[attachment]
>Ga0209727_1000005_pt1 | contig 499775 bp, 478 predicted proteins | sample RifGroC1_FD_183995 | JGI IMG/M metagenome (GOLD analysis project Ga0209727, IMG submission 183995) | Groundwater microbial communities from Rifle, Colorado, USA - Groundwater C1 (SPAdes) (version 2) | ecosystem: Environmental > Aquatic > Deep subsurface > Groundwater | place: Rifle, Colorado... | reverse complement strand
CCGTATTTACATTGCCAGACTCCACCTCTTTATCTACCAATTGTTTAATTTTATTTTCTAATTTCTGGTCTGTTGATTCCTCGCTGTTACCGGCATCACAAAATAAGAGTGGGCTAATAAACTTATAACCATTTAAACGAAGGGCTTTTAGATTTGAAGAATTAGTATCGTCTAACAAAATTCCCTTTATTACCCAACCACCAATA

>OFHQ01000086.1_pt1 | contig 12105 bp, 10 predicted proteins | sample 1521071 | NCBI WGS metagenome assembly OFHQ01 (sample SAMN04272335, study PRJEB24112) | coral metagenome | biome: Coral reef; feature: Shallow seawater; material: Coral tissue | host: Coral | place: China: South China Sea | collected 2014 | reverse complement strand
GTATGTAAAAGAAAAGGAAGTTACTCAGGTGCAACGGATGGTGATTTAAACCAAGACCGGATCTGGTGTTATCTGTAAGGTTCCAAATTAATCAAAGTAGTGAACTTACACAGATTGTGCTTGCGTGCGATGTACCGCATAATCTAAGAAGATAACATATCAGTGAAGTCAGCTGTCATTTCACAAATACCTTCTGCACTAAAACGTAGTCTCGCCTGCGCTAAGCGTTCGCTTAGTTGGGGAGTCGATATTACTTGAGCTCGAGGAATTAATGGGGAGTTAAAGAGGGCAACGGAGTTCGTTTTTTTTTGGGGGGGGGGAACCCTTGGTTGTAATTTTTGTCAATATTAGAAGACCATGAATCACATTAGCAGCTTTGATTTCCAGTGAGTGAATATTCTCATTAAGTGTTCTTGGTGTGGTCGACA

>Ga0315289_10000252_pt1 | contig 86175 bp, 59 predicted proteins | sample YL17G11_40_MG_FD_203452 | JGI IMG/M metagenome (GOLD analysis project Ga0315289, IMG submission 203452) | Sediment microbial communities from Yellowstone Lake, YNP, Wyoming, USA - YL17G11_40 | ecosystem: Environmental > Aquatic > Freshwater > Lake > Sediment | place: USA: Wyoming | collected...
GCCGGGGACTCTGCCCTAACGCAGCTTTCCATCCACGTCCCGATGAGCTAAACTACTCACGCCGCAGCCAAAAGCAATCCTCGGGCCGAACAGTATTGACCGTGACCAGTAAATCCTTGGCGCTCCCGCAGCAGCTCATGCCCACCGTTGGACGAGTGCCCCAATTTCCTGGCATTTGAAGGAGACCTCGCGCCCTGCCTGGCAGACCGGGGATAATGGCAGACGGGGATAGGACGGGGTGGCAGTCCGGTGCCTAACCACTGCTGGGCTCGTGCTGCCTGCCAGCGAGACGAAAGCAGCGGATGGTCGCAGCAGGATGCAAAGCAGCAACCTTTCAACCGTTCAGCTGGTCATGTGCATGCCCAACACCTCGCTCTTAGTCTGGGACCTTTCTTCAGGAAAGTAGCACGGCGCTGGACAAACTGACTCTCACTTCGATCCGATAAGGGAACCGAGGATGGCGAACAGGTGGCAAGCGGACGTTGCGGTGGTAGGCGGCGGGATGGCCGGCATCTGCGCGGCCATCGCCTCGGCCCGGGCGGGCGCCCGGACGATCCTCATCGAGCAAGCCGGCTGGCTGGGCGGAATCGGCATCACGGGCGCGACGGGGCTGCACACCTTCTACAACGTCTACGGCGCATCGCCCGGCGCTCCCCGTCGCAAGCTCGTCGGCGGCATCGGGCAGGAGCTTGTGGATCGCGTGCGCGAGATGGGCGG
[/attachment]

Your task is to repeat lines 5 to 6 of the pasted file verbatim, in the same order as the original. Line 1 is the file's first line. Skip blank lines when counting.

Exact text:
>Ga0315289_10000252_pt1 | contig 86175 bp, 59 predicted proteins | sample YL17G11_40_MG_FD_203452 | JGI IMG/M metagenome (GOLD analysis project Ga0315289, IMG submission 203452) | Sediment microbial communities from Yellowstone Lake, YNP, Wyoming, USA - YL17G11_40 | ecosystem: Environmental > Aquatic > Freshwater > Lake > Sediment | place: USA: Wyoming | collected...
GCCGGGGACTCTGCCCTAACGCAGCTTTCCATCCACGTCCCGATGAGCTAAACTACTCACGCCGCAGCCAAAAGCAATCCTCGGGCCGAACAGTATTGACCGTGACCAGTAAATCCTTGGCGCTCCCGCAGCAGCTCATGCCCACCGTTGGACGAGTGCCCCAATTTCCTGGCATTTGAAGGAGACCTCGCGCCCTGCCTGGCAGACCGGGGATAATGGCAGACGGGGATAGGACGGGGTGGCAGTCCGGTGCCTAACCACTGCTGGGCTCGTGCTGCCTGCCAGCGAGACGAAAGCAGCGGATGGTCGCAGCAGGATGCAAAGCAGCAACCTTTCAACCGTTCAGCTGGTCATGTGCATGCCCAACACCTCGCTCTTAGTCTGGGACCTTTCTTCAGGAAAGTAGCACGGCGCTGGACAAACTGACTCTCACTTCGATCCGATAAGGGAACCGAGGATGGCGAACAGGTGGCAAGCGGACGTTGCGGTGGTAGGCGGCGGGATGGCCGGCATCTGCGCGGCCATCGCCTCGGCCCGGGCGGGCGCCCGGACGATCCTCATCGAGCAAGCCGGCTGGCTGGGCGGAATCGGCATCACGGGCGCGACGGGGCTGCACACCTTCTACAACGTCTACGGCGCATCGCCCGGCGCTCCCCGTCGCAAGCTCGTCGGCGGCATCGGGCAGGAGCTTGTGGATCGCGTGCGCGAGATGGGCGG